Gas station without pumps

2020 July 3

Twelfth video for electronics book

Filed under: Circuits course — gasstationwithoutpumps @ 22:41
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I’ve just published my twelfth video for my Applied Analog Electronics book.  This video is for §34.2, which is the first part of Lab 10, and shows how to solder the FETs onto a breakout board.

I filmed the video using OBS (Open Broadcaster Software), and this is the unedited 3rd take. The first take stopped before I did any soldering, because I had forgotten to get blue tape out. The second take was complete, but had garbled sound for the intro and exit music, because I had the mic on while playing the sound, so I got a delayed superimposed sound.

I spent most of yesterday composing the 7 seconds of sound, because it has been a long time since I composed anything or used Finale Notepad. I’m not very happy with Finale Notepad, since it no longer runs on Macs (and so I had to use the “Barbie” laptop), and you can’t record the sound nor print the sheet music (it is deliberately crippled to induce you to buy the full-featured Finale). I got frustrated trying to produce the sound using online MIDI-to-MP3 converters, and ended up looking for another solution. I found MuseScore, which is freeware that runs on macs. I could import the music XML file that I had exported from Finale Notepad, and produce the sound using it—it even has a simple mixer panel that let me change the volume of the different instruments to get a slightly better balance and control the reverberation. I did have to edit the final sound with Audacity, in order to get the initial fade in. If I need to compose another short piece, I’ll try to do the whole thing in MuseScore, since it has more of what I need than Finale Notepad does.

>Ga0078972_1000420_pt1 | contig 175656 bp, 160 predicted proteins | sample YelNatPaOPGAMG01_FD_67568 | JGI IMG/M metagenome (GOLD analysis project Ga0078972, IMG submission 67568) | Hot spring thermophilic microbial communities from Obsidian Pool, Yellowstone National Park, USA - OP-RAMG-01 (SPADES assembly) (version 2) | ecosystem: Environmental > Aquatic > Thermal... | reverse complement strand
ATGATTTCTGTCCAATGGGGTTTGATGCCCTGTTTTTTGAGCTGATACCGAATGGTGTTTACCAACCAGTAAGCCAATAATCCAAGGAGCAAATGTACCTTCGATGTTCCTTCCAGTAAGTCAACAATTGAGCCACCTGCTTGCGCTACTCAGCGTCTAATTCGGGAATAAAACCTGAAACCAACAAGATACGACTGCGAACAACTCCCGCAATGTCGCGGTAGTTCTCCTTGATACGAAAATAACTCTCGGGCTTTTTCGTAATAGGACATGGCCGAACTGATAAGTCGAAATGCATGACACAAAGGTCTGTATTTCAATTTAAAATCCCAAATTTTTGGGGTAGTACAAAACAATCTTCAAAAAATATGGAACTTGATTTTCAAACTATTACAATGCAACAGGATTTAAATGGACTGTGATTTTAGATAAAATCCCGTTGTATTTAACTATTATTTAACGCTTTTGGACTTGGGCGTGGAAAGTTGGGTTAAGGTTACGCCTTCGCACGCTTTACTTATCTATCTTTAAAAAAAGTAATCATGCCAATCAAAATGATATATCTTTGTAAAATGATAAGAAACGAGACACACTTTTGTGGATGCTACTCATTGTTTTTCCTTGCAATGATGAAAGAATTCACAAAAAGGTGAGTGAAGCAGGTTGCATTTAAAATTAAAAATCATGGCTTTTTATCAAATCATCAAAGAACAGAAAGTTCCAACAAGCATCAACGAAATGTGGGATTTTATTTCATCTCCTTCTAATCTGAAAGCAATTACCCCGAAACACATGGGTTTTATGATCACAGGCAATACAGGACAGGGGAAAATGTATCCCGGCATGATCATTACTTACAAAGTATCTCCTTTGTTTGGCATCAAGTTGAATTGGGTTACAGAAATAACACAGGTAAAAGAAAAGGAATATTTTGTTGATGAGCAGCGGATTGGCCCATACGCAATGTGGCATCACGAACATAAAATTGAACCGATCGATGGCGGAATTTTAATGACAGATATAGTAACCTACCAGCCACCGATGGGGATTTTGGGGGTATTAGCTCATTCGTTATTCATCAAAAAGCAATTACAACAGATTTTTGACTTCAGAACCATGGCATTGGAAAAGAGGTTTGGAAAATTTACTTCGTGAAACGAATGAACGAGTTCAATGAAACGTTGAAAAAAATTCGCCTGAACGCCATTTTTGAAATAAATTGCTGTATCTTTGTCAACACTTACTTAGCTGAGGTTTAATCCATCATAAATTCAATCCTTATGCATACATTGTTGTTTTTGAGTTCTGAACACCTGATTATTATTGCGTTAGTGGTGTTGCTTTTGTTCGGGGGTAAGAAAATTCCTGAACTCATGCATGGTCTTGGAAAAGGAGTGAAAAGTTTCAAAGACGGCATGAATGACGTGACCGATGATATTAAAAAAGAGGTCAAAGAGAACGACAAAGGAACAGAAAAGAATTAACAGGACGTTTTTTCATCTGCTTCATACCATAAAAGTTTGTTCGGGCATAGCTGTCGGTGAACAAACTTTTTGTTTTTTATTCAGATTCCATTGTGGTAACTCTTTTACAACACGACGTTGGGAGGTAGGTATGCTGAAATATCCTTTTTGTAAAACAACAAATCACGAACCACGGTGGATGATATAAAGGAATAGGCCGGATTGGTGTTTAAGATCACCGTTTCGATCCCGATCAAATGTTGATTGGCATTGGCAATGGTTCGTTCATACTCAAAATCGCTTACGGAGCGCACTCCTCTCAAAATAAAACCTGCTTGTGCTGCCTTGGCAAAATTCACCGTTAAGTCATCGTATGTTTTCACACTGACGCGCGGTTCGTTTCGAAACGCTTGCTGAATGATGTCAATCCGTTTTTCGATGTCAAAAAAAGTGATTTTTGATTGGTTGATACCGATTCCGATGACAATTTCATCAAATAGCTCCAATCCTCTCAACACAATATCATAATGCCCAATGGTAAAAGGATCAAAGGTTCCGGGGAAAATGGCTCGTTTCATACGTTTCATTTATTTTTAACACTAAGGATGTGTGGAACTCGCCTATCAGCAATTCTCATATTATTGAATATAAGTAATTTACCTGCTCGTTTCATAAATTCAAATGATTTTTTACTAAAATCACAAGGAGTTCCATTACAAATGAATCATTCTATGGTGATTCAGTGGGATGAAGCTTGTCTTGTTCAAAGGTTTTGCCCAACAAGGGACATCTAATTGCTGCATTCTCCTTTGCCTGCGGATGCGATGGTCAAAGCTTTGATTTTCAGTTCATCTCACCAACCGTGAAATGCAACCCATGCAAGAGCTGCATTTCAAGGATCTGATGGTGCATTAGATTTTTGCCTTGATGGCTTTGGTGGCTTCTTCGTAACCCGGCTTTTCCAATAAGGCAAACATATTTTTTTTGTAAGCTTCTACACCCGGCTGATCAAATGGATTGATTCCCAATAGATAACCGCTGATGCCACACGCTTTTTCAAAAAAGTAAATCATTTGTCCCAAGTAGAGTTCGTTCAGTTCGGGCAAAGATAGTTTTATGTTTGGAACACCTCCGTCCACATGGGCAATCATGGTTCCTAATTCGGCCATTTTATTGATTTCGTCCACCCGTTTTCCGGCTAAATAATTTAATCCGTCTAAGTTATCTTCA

I would upload the audio here, but wordpress.com only allows that if you have a paid plan, which I’ve been too cheap to do—you can hear the music on the YouTube link.

This video is the second one in this series using a green screen, and I’m still having problems with the lighting on my green screen not being uniform enough for OBS—even at night with only artificial light. The chroma key in OBS is nowhere near as easy to use as virtual backgrounds in Zoom. I have found some tricks to make adjusting the key color a little easier, but nothing that really handles the shadows and uneven lighting caused by wrinkles in the green-screen fabric.

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